This country has long recognized everyone's freedom of belief, which is protected under the law. The legislator has clearly affirmed that in matters of religion, each person is autonomous and free to determine what he or she chooses to believe in. In short, belief is up to the believer.
This brings us to today's motion. Like my colleague earlier, I will not reread the motion, as I am sure that our critics and those around us have read it carefully. We are asking that a moment of reflection be observed each sitting day before the House begins its work. We further request that the business of the House begin no later than two minutes after this moment of reflection.
According to researcher Martin Lanouette, in order to meet the challenge of contemporary state neutrality, parliamentarians who have modelled their practices on those of Westminster have three choices when it comes to addressing the issue of prayer.
The first choice is the status quo, to remain as is. The second choice is an openness to making prayer more universal by alternating between various denominations and having a moment of silence and reflection. I believe that this second choice chooses not to choose. The third choice is to eliminate the practice from the public space in the name of the principle of separation of church and state, and in the name of the principle of each individual's freedom to believe in whatever they please.
In Canada, the various legislative assemblies have adopted one of those three options in one form or another. A study of the various existing models tends to show that the option that is most inclusive and respectful of the diversity of people's beliefs is the option to abandon the practice of prayer.
To take it a step further, I will cite some numbers. According to an October 2019 Léger-Le Devoir poll, when asked “Do you personally believe in God?”, 51% of Quebeckers answered yes and 49% answered no. Among francophone Canadians and Quebeckers, the majority are already non-believers. Another poll conducted online last fall among 1,545 Canadian respondents revealed some telling numbers from coast to coast.
Two out of three people in Ontario and Alberta and approximately one in two people in British Columbia say they believe in God.
A significant portion of the Canadian population no longer believes in God. The daily prayer in the House of Commons completely ignores the non-belief of this large proportion of the population. That is a good reason to replace the prayer with a moment of reflection. That is the first argument.
Second, belief aside, there is the matter of religious affiliation in Quebec. Again, according to a study conducted by the Quebec Commission des droits de la personne et des droits de la jeunesse in 2006, 83.4% of the population was Catholic, while 5.8% did not belong to any religion. This is a rather old study, but I am sure that, if were were to do it again now, we would see that the presence of other beliefs is growing. Non-belief and the proliferation of religious beliefs are growing global movements.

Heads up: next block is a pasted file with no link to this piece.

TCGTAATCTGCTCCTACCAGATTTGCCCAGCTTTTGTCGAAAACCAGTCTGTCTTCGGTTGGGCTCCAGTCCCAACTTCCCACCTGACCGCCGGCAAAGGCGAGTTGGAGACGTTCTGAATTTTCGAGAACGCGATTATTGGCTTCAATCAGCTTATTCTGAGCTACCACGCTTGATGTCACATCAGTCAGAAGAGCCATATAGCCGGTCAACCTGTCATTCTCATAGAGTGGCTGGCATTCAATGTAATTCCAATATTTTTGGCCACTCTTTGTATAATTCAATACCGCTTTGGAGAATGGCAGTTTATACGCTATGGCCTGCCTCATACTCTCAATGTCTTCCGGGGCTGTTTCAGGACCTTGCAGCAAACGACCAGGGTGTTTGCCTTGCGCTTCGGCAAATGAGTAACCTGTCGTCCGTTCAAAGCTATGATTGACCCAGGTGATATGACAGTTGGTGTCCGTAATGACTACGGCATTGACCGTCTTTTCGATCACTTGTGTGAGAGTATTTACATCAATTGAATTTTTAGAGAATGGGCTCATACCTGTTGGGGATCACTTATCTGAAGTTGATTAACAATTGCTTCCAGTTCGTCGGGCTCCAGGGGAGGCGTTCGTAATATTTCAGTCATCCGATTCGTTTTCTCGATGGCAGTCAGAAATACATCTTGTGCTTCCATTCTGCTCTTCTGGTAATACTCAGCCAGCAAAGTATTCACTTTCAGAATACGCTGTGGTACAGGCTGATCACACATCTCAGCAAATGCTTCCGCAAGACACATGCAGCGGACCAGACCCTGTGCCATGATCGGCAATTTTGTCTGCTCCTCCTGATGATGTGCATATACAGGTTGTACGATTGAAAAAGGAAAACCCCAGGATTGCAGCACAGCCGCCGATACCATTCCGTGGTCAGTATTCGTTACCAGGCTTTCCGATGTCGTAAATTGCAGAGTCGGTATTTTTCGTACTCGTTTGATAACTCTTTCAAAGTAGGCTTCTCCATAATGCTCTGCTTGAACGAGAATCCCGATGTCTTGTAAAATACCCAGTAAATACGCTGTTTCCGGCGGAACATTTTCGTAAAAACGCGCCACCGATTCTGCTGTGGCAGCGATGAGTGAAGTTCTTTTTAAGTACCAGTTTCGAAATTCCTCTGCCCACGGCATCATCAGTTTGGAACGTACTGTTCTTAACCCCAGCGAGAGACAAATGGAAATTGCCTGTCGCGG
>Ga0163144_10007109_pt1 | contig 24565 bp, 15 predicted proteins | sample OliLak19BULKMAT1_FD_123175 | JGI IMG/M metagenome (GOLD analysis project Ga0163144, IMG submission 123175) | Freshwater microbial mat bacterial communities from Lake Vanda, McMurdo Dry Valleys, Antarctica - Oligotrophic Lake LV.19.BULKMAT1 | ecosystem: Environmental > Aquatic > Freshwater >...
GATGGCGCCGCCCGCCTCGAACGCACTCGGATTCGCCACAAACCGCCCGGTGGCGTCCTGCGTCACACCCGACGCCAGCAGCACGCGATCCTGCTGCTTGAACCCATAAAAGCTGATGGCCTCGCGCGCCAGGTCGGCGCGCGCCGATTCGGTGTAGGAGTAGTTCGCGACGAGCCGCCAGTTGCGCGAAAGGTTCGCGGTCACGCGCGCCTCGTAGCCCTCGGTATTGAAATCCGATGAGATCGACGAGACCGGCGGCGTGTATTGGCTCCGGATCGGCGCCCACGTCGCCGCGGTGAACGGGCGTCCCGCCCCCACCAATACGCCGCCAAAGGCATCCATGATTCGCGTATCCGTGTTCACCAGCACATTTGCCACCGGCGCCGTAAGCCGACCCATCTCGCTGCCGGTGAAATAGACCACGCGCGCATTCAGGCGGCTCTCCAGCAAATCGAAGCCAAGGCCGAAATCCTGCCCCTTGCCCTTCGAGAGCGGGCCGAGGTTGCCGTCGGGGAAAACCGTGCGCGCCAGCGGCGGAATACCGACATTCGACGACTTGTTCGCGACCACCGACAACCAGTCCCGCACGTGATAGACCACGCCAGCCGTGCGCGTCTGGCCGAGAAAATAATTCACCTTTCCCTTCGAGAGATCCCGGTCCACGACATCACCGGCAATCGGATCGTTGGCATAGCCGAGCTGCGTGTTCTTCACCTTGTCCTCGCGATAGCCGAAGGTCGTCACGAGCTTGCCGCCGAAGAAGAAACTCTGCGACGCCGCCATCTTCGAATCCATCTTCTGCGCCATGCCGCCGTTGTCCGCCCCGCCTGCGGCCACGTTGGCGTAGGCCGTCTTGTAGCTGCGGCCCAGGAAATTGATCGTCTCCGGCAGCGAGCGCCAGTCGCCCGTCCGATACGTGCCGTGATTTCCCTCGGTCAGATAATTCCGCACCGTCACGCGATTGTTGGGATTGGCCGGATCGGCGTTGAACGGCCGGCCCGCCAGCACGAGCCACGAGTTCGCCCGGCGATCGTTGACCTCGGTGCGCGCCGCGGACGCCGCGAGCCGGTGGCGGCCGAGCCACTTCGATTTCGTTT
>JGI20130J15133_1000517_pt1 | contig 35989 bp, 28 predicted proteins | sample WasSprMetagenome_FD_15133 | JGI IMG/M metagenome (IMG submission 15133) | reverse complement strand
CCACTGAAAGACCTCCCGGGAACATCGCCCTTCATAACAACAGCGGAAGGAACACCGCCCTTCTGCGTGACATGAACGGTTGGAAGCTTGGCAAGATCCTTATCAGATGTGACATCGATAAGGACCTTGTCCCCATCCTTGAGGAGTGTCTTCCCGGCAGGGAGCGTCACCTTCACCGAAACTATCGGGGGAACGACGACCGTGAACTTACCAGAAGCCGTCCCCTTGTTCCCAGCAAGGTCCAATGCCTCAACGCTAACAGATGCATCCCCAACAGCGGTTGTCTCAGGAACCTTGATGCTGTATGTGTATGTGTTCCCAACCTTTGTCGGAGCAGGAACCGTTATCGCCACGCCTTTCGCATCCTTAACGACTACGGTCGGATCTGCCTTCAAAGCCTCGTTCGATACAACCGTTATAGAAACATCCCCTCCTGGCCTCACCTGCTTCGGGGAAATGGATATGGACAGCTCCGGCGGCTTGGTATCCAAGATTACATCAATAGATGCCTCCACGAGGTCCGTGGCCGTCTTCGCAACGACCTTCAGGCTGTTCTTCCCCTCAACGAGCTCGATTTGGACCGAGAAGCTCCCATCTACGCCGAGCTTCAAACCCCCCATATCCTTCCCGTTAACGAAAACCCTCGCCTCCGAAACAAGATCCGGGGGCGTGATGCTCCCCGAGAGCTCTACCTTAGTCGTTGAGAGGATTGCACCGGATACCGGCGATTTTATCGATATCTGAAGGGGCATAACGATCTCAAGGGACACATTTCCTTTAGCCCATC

As the previous speaker just did, I too will quote Clément Richard for another reason, in order to put what happened in 1976 into context. He said:
Out of respect for the members of this Assembly, who are not all necessarily of the same religious denomination, and out of respect for the Assembly, I have chosen to allow every member to pray as they see fit.
Members could choose to pray or reflect. He made that decision out of respect for the individual.
The fundamental premise of our motion is the certainty that the government should treat all religions, convictions and core values that are compatible with life in society equally. I believe that the prayer does not respect non-believers.
While I recognize that each individual is free to choose their own beliefs and convictions or lack thereof, I believe that the practice that is most inclusive and that would be the most respectful of diversity would be to abandon the prayer and replace it with a moment of reflection.
Our decision today, which we will vote on later, must be based on respect itself, not on respect for a belief or a conviction, but simply on respect.
If we were to play with words a little bit, it is interesting to see that the word “respect” has two parts. The first is “re”, which means “twice”, as in “recollection” and “reflection”. The second is "spect", which means “look”. Respect means to give a second look so as not to unnecessarily offend. This is the very definition of reflection: giving a second look, taking the time, not offending anyone unnecessarily.
This is our duty as legislators. We should be guided by recollection, reflection and respect, given that the population is made up of non-believers and believers who do not all share the same beliefs. Not unnecessarily offending anyone should be what leads us to abolish the prayer.
If we truly want to talk about living together in harmony, we need to start by granting everyone the freedom of thought based on one’s own principles and convictions. I urge the members to vote with the Bloc Québécois and to unanimously agree to this motion.
Madam Speaker, I will be sharing my time with the member for .
I rise today to speak to the Bloc Québécois opposition day motion to stop the non-denominational prayer that we have at the beginning of each day in this House.